An AACR member of long standing, Levine serves on the AACRs Council of Scientific Advisors and is the program chair of AACRs upcoming meeting, Frontiers in Basic Cancer Research. He is a member of the National Academy of Sciences and served as chairman of the Institute of Medicines National Cancer Policy Board from 2000-2002. Levine has received numerous honors and awards, including most recently: the G.H.A. Clowes Memorial Award from the AACR; the Bristol-Myers Squibb Freedom to Discover Award; the Award for Basic Research from the Surgical Society of Oncologists; the Jill Rose Award from the Breast Cancer Research Foundation; the Albany Medical Center Prize in Medicine and Biomedical Research; and the National Cancer Institutes Alfred Knudson Award in Cancer Genetics. He is also a member of scientific advisory boards at several cancer centers. Levine holds a Ph.D. in microbiology from the University of Pennsylvania and a B.A. from Harpur College, State University of New York at Binghamton.

The Dorothy P. Landon-AACR Prize for Translational Cancer Research

Throughout his distinguished career, Mendelsohn has dedicated his research efforts to understanding how growth factors regulate the proliferation of cancer cells by activating receptors on the surface of the cells. Mendelsohn and his colleagues were the first to propose a new approach to cancer therapy by suggesting that blocking the epidermal growth factor receptor (EGFR) could prevent cancer cell growth and reproduction.

Mendelsohn and his colleagues proved their hypothesis by producing an anti-EGF receptor monoclonal antibody that blocked receptor kinase activation and inhibited cancer cell growth. Mendelsohns findings ignited intense and continued interest in this area of clinical cancer research. Continued research on EGF receptors, carried out by Mendelsohn and numerous collaborators for almost two decades, proved the original demonstration that both inhibition of a growth factor receptor and inhibition of a tyrosine kinase could be useful approaches to creating new categories of anti-cancer agents.

The eventual landmark development of C225, the human chimeric version of the anti-EGF receptor monoclonal antibody, has changed the way some advanced cancers, including advanced head and neck and pancreatic cancers, are treated and it led to the 2004 FDA approval of cetuximab for treatment of advanced colorectal cancer. Today, there are more than 130 active clinical trials using C225 to treat 15 cancer subtypes and two non-cancer diseases.

Dr. John Mendelsohn had a hunch that paid off. When he identified an antibody against the EGF receptor in the early 1980s, he immediately forged ahead on the path to evaluate and develop this antibody as a treatment for tumors that expressed high levels of the receptor and relied on it for growth, said Stanton L. Gerson, M.D., director of the Case Comprehensive Cancer Center and chair of the Dorothy P. Landon-AACR Prize for Translational Cancer Research selection committee.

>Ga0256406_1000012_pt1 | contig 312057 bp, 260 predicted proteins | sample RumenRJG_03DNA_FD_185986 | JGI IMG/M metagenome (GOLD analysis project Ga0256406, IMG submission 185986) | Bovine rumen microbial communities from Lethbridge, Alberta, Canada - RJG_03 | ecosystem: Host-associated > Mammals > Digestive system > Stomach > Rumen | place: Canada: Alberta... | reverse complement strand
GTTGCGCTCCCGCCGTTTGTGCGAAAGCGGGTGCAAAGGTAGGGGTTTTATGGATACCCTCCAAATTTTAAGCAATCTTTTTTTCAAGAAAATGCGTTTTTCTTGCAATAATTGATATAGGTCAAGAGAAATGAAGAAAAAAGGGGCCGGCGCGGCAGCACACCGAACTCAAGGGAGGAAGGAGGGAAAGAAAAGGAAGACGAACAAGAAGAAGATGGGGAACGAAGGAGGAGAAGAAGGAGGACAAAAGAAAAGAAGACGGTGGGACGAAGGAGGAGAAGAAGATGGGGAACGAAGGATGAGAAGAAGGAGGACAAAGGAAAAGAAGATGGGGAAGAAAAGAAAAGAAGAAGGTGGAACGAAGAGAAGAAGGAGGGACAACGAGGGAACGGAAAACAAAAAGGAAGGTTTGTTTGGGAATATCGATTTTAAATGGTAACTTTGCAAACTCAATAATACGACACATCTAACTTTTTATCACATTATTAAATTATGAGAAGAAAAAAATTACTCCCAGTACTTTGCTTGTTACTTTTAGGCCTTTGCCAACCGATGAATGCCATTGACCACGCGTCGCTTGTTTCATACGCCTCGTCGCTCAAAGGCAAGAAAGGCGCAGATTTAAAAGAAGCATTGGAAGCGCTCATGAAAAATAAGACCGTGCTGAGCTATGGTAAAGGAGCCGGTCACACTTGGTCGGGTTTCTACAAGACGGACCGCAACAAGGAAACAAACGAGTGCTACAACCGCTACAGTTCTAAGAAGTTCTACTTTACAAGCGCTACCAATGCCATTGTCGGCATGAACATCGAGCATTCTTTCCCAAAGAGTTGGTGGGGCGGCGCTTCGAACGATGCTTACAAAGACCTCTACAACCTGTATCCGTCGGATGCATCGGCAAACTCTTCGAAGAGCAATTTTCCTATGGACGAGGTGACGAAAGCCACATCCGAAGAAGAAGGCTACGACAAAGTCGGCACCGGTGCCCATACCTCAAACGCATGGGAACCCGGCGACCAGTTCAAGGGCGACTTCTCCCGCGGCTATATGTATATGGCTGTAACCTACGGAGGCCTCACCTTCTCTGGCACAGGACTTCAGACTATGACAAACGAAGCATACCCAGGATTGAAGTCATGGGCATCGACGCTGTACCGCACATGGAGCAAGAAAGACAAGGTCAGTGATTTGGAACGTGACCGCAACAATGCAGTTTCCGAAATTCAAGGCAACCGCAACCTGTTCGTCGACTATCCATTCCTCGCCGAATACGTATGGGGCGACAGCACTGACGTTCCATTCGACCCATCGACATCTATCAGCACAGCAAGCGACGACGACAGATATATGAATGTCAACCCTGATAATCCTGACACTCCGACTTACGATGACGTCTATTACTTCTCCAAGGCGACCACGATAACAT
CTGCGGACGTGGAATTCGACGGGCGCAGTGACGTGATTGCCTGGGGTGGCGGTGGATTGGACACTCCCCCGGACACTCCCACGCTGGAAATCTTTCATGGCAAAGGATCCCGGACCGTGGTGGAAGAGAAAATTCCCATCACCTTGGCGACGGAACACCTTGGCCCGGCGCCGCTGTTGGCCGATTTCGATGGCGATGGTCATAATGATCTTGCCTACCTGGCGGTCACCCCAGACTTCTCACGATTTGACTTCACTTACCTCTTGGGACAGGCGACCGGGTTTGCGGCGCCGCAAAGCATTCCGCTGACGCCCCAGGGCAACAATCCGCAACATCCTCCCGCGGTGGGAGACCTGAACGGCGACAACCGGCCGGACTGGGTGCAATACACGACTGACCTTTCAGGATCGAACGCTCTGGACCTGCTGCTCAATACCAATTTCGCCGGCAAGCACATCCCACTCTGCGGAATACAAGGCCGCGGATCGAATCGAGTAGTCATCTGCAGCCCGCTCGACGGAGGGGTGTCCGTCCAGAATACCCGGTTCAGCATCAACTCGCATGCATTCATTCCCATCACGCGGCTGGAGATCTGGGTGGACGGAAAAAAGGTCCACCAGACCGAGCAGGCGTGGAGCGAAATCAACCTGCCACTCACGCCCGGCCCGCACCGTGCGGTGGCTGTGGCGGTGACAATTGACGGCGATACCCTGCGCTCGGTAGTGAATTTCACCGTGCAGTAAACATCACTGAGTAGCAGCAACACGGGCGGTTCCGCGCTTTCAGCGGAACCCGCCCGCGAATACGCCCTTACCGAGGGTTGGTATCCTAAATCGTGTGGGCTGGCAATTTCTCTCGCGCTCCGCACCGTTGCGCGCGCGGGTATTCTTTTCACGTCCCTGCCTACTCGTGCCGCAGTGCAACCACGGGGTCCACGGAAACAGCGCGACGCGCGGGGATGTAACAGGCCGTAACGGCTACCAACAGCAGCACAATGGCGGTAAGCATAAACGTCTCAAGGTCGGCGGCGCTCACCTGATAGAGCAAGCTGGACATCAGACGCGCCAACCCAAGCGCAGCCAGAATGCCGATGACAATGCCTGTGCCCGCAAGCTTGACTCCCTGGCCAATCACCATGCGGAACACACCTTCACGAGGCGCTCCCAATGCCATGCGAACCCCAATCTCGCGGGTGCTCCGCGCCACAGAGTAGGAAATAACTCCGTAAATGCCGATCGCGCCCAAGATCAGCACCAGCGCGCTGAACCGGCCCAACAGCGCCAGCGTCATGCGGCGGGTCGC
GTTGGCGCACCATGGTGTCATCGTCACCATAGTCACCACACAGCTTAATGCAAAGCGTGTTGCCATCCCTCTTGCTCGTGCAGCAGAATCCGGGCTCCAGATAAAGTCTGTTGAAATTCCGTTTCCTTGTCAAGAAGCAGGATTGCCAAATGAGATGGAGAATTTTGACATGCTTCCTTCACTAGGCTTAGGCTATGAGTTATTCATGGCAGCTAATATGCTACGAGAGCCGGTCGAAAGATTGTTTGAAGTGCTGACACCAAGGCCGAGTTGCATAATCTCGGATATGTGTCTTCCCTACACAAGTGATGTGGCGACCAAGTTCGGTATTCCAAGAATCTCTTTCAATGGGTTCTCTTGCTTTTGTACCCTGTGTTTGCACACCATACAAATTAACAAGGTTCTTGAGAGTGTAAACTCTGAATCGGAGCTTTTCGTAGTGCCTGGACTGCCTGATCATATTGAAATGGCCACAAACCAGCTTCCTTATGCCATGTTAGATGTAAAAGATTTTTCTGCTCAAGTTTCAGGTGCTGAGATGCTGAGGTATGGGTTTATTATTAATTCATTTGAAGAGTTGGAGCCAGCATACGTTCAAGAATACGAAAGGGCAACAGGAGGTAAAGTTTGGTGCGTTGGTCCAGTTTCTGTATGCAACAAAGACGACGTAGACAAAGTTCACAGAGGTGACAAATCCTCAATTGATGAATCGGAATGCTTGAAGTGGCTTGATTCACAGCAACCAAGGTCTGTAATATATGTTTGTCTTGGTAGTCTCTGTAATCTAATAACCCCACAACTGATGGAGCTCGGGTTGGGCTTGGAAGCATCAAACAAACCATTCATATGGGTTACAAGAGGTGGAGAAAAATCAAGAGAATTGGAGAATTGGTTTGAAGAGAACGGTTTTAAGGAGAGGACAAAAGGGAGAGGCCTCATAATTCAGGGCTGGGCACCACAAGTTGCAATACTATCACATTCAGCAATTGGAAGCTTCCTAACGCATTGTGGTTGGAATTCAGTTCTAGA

While the path was arduous, as it often is for pioneers in cancer therapy, Dr. Mendelsohns hypothesis turned out to be spectacular, resulting in a new and effective treatment for many patients with non-small cell lung cancer and head and neck cancer. His work, perhaps the most important new development in cancer therapeutics in the past 20 years, has helped define the field of targeted and personalized therapy for cancer. Rarely does a single discovery have such impact in the field of cancer, Gerson added.

A distinguished AACR member, Mendelsohn served as the founding editor of Clinical Cancer Research, a bimonthly translational research journal published by the AACR, and has been a member of the editorial boards of numerous other scientific journals. He has authored more than 300 scientific papers and articles for journals and books, and serves as senior editor of the textbook, The Molecular Basis of Cancer. Mendelsohn has received a number of national and international honors in recognition of his career achievements, including most recently: the Dan David Prize in Cancer Therapy; the Fulbright Lifetime Achievement Medal; the Bristol-Myers Squibb Freedom to Discover Award for Distinguished Achievement in Cancer Research; the David A. Karnofsky Memorial Award from the American Society of Clinical Oncology; the AACR-Joseph H. Burchenal Clinical Research Award; and the Gold Medal of Paris. Mendelsohn earned his bachelors degree in biochemical sciences magna cum laude from Harvard College and received his M.D. cum laude from Harvard Medical School.

The Landon-AACR Prizes in Cancer Research were first presented in 2002 to promote and reward seminal contributions to our understanding of cancer through basic and translational cancer research. These distinguished scientific prizes are designed to bring heightened public attention to landmark achievements in the continuing effort to prevent and cure cancer through quality research.


Contact: Jennifer Ryan
American Association for Cancer Research